in the corner
of my hotel room
and cried
as I readied myself
for the end.

Oh lord, how he has forsaken
me
in the deep
I shall die
for my own sins
at the strike
of the night...
and never
return.



I'm challenging you, calling you out!

Okay, I was looking for poems for my kids to memorize and went to a trash heap of emo cutter verse called poetry.com. I told my kids: Okay! Right now! Write a poem about death! Make it "better" than the one I just read you, and make it fast. And by better, I mean even more pretentious and whiny, if possible.


I admit it; I was the one who wrote my paper right before class in high school and got a good grade on it because I had a big vocabulary and could fake depth. I think the teachers couldn't tell if I was serious. 

This took me about 3 minutes. You write one now, a crappy poem about "death," and submit it to me. I bet you can fake it just as well. It has to suck but look like maybe it doesn't. If you don't belong to Vox, just sign up, silly OR stick it somewhere and give me the url. I DARE YOU. Because it's fun. 

Summer decays window breeze
sneezing acrid displeasure, I
shiver in the fading light

Pressing my hand onto cold glass
it shatters at my touch
In my head at least—frame intact
solid and clear, all that broke
is my will to live

Despair in hibernation dark
huddled against grey walls
cornered by Nature's calm repose
I wait in silence for life to return

In the next post, I'm going to type out my kids' attempts at making fun of emo poetry. 


the morning in haiku

I have a poetry blog that I haven't had time for lately. I intended to do a couple of these as warm-up, then work on a piece of writing I've had sitting around for awhile, but they didn't go anywhere good, plus I got way off track. I thought you might enjoy them, though.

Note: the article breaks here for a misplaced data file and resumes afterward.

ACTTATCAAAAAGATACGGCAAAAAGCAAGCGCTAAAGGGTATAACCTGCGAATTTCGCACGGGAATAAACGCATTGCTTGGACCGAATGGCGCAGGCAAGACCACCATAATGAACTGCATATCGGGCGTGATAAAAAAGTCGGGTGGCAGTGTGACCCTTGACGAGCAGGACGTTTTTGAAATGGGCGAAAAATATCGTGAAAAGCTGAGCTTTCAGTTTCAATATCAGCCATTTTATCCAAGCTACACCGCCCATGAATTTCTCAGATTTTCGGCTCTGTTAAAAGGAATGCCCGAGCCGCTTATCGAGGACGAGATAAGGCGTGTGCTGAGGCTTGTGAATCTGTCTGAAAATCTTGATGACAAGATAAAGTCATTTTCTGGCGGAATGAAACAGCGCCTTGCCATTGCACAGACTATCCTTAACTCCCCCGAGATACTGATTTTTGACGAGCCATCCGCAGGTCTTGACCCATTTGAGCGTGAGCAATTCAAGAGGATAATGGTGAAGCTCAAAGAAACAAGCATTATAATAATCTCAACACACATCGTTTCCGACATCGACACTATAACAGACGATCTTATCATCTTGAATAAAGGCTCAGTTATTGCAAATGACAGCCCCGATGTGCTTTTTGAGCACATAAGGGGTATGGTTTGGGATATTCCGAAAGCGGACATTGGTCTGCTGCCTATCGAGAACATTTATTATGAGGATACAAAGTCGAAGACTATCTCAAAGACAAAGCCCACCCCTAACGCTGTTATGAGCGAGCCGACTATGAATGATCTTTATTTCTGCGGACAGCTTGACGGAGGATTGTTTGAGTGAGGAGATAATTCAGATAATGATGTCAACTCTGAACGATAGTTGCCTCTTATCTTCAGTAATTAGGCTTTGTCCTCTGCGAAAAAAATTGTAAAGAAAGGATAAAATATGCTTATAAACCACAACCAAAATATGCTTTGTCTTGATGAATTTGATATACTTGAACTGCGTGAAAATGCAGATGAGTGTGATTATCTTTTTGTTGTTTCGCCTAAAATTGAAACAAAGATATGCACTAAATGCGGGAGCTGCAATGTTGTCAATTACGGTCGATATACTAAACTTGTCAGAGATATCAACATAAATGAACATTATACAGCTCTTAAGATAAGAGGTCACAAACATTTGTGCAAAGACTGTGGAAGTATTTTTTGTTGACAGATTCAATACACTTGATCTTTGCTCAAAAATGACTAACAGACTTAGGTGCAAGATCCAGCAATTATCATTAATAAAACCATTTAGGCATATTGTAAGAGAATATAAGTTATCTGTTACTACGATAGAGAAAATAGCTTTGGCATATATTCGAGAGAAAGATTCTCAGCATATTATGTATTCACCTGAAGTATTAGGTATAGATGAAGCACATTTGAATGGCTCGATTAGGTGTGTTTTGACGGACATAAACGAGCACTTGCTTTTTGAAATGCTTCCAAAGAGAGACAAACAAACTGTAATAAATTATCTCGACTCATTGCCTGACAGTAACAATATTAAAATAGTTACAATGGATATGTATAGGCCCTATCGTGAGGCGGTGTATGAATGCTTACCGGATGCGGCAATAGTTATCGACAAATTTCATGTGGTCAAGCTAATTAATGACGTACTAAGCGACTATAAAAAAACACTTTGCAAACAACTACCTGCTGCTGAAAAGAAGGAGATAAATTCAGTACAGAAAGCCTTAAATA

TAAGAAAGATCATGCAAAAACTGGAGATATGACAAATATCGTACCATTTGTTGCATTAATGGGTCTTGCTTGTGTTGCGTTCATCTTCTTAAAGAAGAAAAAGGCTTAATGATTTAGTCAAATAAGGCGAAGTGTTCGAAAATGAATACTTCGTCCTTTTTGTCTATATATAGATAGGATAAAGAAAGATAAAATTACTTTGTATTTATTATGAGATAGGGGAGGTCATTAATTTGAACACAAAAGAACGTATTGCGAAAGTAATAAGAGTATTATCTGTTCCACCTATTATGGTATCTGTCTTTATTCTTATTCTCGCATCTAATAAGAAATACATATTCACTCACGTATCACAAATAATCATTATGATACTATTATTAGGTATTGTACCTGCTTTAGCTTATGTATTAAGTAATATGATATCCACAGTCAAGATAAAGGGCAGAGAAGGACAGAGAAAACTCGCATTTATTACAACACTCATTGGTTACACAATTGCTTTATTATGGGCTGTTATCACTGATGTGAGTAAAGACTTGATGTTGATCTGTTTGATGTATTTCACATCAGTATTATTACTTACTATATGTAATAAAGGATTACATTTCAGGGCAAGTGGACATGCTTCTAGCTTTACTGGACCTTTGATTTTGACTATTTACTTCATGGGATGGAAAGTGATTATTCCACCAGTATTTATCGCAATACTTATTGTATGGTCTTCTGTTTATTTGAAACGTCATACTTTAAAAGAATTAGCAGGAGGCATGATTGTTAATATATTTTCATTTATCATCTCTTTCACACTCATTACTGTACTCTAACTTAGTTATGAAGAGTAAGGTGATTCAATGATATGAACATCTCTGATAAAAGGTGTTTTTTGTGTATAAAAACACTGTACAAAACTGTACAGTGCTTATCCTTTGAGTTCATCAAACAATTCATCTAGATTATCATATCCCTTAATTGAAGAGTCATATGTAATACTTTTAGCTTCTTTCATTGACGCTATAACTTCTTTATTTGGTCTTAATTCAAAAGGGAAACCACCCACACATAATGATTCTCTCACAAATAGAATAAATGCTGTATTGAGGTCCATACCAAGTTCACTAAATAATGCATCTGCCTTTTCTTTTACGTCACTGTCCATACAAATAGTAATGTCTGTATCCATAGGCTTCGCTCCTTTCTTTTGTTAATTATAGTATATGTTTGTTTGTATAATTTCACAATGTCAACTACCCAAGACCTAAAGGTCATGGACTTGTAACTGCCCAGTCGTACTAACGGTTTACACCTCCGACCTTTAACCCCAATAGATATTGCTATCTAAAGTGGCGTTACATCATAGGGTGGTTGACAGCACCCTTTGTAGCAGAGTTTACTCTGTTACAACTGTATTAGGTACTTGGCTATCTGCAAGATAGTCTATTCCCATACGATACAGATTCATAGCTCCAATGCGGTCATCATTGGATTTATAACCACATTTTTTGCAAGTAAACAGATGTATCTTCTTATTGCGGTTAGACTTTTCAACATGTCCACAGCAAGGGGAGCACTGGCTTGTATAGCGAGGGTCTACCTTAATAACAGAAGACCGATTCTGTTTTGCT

Haiku traditionally include a nature element, but laziness is more of a tradition for me.

Warm-up exercise
graceless scribblings in my book
fresh air not required

Flicker on my screen
I imagine you are here
nibbling at my ear

White shoes in summer
sipping iced tea on the lawn
time to play croquet

Liquid sharp and cold
a juniper infusion
gently bathes my lime

Living in a cave
all the world seems dark and cold
sunlight disappeared



this stuff I write

An ottava rima is an epic poem written in eight line stanzas, but I wrote only one today. Stanza, I mean. I have always meant to get around to doing a really long one, however, I get off track on some new form to try, and don't stick with it long enough. In short, I get bored. But here's a really long one written by someone you may have heard of a time or two.

The original ottava rima was written in hendecasyllables; 11 syllable lines with emphasis on 4th, 7th, and 10th, if I remember correctly. I gave up on hendecasyllables, because they limit my already poor range. Maybe it worked better en italiano, back in the day. We sometimes roll our eyes at iambic pentameter, but there's a reason it's used so often; it comes naturally to us and works well in phrasing.

(I should dig out my thoughts on how I learned why working with strict forms is good for the heart and mind; suffice it to say for now, it encourages clarity of expression and vision.)

Apropos Memoriam

Parades of youth have long since passed aside
Now few are left with memories of those days
When young men marched and fought and won and died
And those returning met their country's praise
Though men and women still war for our side
Inside our hearts and minds these questions raise
How can more weapons warrant peace pursued?
When will the wars to end all wars conclude?


fun and silly quiz



Ottava rima? Me? That can't be right!
   Too frivolous? But tut, there's no such thing!
Let others ponder thoughts of wrong and right,
   Or sit and think how much they love the spring;
I'd rather spend my time in gleeful spite,
   Or maybe laugh, or maybe sit and sing.
Besides, it might be fun to be inspiring -
But surely it would get so very tiring.
What Poetry Form Are You?


Haven't written an ottava rima in a while. I will do one tomorrow. :-)


Little Literary Quiz Plus

Here is a neat quiz I got at SnuggleMuffin's page:

(even though it asks me to choose One Above All Else in many categories)

1. What’s your favourite word?
let's see: I like lily. And baby. And essence, and lots of others. You can see the pattern, I think. I like repetitive l, b, and s, and I like crisp words, as well.

2. Least favourite word?